I don’t remember which Model Horse Congress it was, but I remember Marney having a brief round table with attendees to ask for product ideas, with one exception: anything involving Lady Phase was probably off the table. I still wrote down “Dapple Gray Lady Phase with black points” anyway.

When it finally appeared a few years later, some celebratory fist-pumping was involved.

Finally, my last bit about Seattle.

Well, it’s pretty obvious at this point – barring some last minute cancellation or other miracle –that I’m not going. I’ve been struggling to find appropriate words to express my disappointment, but as a Michigander, I am afraid none of the words that immediately come to mind are the least bit appropriate.

Especially since “Plan B” – another event that happens the same weekend as Seattle – now goes into effect. That involves me losing not a little weight and fitting into a costume that looks a little something like this:


I’m trying to tell myself that this challenge will be better for me in the long run anyway, but right now the prospect is a little terrifying.

Sunday, February 2, 2020

Unboxing More, Chasing Less

The in-hand photos of the new Collector’s Club release Carter are beginning to trickle in online and, as we suspected, his color is merely a slight variation on the very attractive Rose Gray color that was one of the scarcer colors available on last year’s BreyerFest Surprise Andalusian.

He’s quite lovely, but as I am still opening up things from last year, I’ll have to give him a pass. Things like my beautiful Bisbee, who I only recently rescued from the backseat of my car:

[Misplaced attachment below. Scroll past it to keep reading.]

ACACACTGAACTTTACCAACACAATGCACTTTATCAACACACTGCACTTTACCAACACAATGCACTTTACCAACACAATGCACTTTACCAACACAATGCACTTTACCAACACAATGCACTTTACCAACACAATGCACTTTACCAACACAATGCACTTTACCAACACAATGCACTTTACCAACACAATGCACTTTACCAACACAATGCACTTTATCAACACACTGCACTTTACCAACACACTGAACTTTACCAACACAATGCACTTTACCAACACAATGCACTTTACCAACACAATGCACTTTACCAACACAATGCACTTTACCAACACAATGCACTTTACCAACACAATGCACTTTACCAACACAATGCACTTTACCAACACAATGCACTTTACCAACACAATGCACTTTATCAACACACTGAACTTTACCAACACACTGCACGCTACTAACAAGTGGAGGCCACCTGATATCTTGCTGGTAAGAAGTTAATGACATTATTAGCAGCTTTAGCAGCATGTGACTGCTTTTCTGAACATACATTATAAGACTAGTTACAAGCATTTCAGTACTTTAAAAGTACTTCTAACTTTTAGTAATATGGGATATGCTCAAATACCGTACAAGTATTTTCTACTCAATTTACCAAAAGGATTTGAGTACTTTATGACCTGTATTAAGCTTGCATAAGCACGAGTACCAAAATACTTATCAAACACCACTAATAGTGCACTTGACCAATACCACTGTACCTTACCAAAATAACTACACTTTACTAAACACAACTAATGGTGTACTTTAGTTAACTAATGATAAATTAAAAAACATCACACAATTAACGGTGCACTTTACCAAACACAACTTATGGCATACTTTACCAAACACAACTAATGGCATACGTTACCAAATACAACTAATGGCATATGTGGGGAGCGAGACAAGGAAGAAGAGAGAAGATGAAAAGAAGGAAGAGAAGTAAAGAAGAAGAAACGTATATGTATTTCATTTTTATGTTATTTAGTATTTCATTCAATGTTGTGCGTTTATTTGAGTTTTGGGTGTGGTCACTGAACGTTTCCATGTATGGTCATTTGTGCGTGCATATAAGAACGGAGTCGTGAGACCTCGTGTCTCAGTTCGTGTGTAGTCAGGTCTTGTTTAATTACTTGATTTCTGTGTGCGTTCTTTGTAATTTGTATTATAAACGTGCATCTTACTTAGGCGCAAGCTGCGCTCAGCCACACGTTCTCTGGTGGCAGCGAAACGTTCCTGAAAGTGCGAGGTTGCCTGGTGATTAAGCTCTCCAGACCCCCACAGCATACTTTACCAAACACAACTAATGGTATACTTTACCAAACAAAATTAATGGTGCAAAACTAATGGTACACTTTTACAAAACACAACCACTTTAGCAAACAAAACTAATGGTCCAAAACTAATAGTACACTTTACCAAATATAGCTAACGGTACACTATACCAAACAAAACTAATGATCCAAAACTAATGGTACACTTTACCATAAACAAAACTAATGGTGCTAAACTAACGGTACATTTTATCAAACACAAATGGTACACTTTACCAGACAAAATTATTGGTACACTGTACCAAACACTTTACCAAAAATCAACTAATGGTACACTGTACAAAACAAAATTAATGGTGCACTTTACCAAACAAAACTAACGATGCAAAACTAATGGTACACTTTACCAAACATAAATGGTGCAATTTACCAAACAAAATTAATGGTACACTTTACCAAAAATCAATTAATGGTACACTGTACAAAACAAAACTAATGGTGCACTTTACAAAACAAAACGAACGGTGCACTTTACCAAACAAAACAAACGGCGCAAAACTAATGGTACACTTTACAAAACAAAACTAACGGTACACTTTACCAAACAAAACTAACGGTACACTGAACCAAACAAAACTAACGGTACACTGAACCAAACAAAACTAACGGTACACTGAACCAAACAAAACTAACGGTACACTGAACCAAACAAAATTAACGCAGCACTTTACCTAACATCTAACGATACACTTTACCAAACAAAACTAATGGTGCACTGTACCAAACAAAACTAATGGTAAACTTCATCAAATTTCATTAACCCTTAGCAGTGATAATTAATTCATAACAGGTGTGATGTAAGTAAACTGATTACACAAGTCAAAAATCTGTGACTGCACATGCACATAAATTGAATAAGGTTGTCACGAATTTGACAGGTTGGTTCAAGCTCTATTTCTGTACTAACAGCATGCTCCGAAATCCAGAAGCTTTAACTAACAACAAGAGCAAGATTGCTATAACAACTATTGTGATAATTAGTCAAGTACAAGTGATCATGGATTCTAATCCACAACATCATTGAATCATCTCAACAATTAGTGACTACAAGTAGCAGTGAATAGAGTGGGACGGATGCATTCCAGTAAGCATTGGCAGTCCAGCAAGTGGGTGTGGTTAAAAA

Yeah, I know, Bad Andrea. In my defense, (a) the weather has been mild, (b) I usually park under a tree anyway, and (c) I don’t do a lot of off-roading in my spare time. As you can see, she survived the ordeal just fine.

Sometimes I do feel a little alone in my appreciation for the Forever Saige mold, and I am perfectly okay with that. Collecting less popular molds means a lot less stress tracking down the scarcer ones! And wasn’t the Saige in last year’s BreyerFest Auction the cheapest of the lot? That’s definitely food for thought.

Last year – and particularly, the last four months of the year – were a little crazier than I anticipated, and the unboxing of things was not a priority. So for the next month or so I’ll focus my attention on unboxing all the goodies that are already here, instead of chasing more.

Unless I luck into that Black Pinto Smarty Jones: him, I’ll make an exception for. I love Black Pintos and I have a pretty fine little Smarty Jones collection going – including the Daytona, the 2018 BreyerFest Dark Horse Surprises in Black and Palomino Splash, the Connoisseur, and the Halloween Horse – and he’ll fit right in.

I’d love to add a Polo Pony version of the mold to the family, but the two that I really like (the 2016 Early Bird Model Polomar and the 2012 Raffle Model Carlisle) are essentially unattainable, and it’s hard to find a 2015 Santiago that doesn’t look totally goofy.